Tag Archives: hospice

Living Between Life and Death: A Tribute to Uncle Hal


Owning our story and loving ourselves through that process is the bravest thing that we will ever do. -Brené Brown

Today I gave a message at the Eugene Mennonite Church and below here is the take away.

I would like each of you to consider if you only had 6 days left on Earth, like Uncle Hal had from the day he admitted on hospice – are you living the life you want to be living? Do those you love and cherish know how you define a good death -for an instance do you want to die at home, amongst family or friends? And, are you in pain? How are you sharing your pain with others? Please do not suffer alone.
I leave you with this…
Grief never ends…but it changes. It’s a passage, not a place to stay. Grief is not a sign of weakness, nor a lack of faith…It is the price of love.




Yesterday I started back to work.  By midday I was conflicted because I was so enjoying the training but I was also feeling extreme fatigue from the lack of sleeping the night before.  I was starting to feel a little sick to my stomach and as the afternoon progressed I realized I had some control over what was next.  Decided to cancel my teeth cleaning, that just was not important today.  Visited one of my dearest friends and saw a couple other colleagues, got hugs and empathy.  And headed home for a much needed nap.

Woke up refreshed and ready for my first private practice session since 10/10/15, the day after I found out my Uncle was admitted on hospice.  By evening I felt strong.  I took another hour nap and then was able to write like I’d wanted to write the last couple of days.  Not to say I haven’t been writing but I’m trying to document my last hours with Uncle Hal and from that come up with a message for Sunday, titled Living Between Life and Death.  I’m happy to see my subconscious has been doing a lot of this writing and I got into the flow last night.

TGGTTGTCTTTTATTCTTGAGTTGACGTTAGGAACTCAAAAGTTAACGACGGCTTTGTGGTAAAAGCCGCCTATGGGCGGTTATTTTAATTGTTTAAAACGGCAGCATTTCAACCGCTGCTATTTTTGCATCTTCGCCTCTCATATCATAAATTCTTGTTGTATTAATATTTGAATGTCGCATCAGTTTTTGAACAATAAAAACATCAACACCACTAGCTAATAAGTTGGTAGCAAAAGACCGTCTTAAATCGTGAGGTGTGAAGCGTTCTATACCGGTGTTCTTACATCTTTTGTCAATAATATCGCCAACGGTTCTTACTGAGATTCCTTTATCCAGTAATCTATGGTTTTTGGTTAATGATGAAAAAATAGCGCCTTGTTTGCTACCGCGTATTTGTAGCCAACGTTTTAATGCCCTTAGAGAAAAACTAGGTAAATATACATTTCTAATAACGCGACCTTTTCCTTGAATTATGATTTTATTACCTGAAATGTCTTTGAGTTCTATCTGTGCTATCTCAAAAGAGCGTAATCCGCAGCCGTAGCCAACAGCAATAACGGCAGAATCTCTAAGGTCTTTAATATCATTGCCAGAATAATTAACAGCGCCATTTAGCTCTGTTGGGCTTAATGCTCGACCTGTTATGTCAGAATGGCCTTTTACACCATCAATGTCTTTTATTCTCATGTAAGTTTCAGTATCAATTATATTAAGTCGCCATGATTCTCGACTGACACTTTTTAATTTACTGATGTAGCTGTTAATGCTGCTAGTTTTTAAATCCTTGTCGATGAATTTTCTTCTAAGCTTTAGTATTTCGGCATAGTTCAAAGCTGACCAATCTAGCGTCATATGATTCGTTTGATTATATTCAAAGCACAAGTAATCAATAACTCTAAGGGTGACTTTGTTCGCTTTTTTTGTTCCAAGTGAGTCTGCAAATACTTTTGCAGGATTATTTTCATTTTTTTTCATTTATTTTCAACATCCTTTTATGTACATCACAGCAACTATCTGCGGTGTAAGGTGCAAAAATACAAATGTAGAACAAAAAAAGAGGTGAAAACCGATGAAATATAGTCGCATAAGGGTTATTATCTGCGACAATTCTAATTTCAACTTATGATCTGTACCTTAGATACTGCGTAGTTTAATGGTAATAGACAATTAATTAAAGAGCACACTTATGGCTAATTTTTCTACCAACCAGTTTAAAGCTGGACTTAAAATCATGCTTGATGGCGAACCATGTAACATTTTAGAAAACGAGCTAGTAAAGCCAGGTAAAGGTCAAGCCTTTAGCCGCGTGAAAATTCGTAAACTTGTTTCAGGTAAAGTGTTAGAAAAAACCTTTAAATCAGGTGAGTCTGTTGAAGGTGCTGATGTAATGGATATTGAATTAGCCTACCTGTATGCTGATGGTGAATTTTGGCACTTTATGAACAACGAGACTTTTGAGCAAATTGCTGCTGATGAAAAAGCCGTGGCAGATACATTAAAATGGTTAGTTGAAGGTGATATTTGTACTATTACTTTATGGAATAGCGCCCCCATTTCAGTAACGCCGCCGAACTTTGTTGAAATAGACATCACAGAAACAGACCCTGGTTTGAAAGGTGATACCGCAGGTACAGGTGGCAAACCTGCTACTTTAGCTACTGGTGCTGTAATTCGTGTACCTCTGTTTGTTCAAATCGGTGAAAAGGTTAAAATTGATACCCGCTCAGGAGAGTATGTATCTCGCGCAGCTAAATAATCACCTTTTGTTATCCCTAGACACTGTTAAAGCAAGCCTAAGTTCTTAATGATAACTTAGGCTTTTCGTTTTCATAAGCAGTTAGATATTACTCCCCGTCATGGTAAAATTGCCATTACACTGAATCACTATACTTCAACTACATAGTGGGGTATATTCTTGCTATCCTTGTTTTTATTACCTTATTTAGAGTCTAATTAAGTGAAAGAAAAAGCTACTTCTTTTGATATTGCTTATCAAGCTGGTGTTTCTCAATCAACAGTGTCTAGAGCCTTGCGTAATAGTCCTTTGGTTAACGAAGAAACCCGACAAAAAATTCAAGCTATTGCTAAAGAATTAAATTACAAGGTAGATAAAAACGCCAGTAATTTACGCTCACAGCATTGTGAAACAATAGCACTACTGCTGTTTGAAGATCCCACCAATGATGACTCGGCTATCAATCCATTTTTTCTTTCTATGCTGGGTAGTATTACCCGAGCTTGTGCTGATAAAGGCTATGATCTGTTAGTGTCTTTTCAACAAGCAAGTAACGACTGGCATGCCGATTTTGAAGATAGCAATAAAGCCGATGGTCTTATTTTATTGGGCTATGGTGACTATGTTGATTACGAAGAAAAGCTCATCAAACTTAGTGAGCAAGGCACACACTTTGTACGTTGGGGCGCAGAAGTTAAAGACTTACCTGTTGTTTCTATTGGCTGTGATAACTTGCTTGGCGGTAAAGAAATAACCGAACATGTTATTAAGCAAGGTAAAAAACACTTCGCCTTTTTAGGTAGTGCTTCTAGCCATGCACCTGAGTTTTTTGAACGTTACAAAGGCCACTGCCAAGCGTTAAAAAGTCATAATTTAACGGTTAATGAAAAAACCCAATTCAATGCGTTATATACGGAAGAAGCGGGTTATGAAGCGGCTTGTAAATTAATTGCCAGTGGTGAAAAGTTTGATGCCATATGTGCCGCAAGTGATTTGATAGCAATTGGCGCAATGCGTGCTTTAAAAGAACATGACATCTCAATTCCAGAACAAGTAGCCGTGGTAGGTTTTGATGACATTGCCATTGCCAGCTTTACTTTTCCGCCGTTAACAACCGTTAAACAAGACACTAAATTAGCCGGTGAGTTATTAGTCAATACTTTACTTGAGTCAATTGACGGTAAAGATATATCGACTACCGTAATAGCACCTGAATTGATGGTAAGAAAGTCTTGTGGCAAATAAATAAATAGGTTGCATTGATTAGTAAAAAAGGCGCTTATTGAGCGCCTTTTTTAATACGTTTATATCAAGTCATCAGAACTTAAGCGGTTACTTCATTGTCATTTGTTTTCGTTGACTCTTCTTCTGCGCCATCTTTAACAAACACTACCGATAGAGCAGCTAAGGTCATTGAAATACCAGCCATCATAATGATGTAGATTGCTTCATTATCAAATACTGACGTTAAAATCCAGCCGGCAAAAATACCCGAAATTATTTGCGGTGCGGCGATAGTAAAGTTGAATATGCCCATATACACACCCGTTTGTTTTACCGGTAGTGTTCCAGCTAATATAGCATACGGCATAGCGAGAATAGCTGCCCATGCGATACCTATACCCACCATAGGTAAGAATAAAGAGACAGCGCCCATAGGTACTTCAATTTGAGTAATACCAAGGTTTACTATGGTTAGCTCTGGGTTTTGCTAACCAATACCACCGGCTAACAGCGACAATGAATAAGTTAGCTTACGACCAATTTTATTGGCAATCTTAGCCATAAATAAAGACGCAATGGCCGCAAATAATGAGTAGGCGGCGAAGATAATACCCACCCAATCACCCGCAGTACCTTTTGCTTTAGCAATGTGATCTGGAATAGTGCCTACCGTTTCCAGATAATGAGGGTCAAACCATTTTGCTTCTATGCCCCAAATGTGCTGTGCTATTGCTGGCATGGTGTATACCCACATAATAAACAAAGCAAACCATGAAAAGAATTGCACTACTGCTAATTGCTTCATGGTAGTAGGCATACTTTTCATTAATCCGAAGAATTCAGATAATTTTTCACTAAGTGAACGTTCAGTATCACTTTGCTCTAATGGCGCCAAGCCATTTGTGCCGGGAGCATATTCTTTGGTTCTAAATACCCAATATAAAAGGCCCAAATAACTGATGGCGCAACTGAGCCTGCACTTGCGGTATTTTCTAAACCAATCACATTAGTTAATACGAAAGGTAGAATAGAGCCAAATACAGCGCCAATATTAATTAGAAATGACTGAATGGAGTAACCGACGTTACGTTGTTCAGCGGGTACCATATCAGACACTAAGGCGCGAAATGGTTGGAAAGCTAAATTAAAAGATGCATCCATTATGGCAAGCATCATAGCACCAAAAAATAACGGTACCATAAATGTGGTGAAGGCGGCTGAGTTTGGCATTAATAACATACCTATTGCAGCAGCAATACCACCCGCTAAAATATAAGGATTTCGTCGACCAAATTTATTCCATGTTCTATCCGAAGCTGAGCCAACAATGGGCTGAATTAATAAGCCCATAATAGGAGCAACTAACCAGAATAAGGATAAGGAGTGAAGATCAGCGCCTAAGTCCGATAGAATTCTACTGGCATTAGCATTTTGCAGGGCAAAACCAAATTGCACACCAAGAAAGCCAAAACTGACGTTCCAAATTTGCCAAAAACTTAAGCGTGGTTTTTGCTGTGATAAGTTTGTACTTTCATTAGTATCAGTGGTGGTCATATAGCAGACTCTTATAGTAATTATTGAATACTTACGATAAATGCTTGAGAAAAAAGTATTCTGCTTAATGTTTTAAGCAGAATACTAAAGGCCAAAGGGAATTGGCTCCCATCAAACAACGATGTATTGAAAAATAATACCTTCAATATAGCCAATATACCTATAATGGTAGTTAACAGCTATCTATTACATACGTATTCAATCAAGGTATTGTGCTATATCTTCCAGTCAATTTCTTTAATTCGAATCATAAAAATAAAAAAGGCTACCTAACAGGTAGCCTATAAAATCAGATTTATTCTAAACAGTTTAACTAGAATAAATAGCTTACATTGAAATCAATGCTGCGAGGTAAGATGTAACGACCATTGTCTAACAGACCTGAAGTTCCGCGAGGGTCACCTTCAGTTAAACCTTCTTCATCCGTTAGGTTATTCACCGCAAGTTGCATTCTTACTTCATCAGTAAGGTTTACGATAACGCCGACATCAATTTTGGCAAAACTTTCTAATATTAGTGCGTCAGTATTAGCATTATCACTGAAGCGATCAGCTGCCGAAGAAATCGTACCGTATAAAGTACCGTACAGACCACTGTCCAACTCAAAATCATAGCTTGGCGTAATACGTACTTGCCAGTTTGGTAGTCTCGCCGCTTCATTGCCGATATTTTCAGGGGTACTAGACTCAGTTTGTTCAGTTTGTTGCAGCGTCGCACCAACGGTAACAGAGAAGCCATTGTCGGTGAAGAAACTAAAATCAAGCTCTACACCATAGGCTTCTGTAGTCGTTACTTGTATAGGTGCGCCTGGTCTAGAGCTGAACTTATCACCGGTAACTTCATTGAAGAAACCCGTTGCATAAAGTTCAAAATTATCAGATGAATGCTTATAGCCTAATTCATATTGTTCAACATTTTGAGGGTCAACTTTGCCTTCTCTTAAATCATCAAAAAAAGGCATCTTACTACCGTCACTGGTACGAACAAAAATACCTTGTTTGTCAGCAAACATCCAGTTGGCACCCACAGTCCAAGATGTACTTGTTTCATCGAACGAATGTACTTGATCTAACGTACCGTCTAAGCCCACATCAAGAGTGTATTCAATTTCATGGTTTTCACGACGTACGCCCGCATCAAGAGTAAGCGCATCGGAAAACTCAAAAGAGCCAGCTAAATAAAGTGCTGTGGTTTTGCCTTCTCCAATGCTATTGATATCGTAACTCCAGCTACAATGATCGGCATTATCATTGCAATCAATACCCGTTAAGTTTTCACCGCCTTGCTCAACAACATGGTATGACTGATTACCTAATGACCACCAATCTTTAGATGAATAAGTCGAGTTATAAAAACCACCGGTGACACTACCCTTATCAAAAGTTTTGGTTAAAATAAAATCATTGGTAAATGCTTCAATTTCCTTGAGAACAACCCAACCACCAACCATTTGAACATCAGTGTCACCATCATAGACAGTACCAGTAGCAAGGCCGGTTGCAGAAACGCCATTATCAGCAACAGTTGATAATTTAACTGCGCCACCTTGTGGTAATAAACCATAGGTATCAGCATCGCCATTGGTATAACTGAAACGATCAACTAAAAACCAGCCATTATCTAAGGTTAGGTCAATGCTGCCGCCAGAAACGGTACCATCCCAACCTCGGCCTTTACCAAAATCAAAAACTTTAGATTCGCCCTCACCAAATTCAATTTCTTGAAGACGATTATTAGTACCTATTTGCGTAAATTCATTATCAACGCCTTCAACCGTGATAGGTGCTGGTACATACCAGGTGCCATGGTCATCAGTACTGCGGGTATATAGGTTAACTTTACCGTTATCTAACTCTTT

Today I am back at Riverbend Hospital and on the floor with my MSW student.  To think, I was a brand new MSW student in October 2010.  We also have a site visit with the field liaison today.  I also have one private practice client after work at the hospital.  This morning I must draw strength from within.  It is going to be okay.  I am going to be okay.

Heron Park in Springfield, Oregon

Heron Park in Springfield, Oregon

Life Review

Life review is an important piece of counseling that I have studied and utilized in my work as a hospice social worker and volunteer.  It’s the process of thinking back on one’s life and sharing this with another person.  As a person brings their life to a close, this process can help a person know that they have left a legacy, that their life has had meaning and is of value.

This can be done with photos, scrapbooks, audio recordings, and video recording.  It can be done entirely orally, between two people, amongst a family together, and with friends.  Creating a permanent historical record (through journals, photo albums, collages, scrapbooks, family trees…) can be very meaningful for some families.

I’ve used aspects of life review in my own life.  This past weekend I got to spend time with my Aunt Gayle, also a social worker.  Sharing childhood stories has been something I’ve loved doing with her, connecting through our histories.  Today I took the time to go to one of my childhood homes, where I lived from 6 years of age until I was 18.  So many memories of my neighborhood friends with Sabrina, Stephanie, Justin, Katie, Beckie, Rachel, Brandon, and my sister.  From learning to roller skate and riding bikes, to learning about soccer, May Day and sharing adventures in the orchards.  Even with the difficult memories that I can remember living here, I’m ever so thankful for the good times in a place I called home.  IMGP3818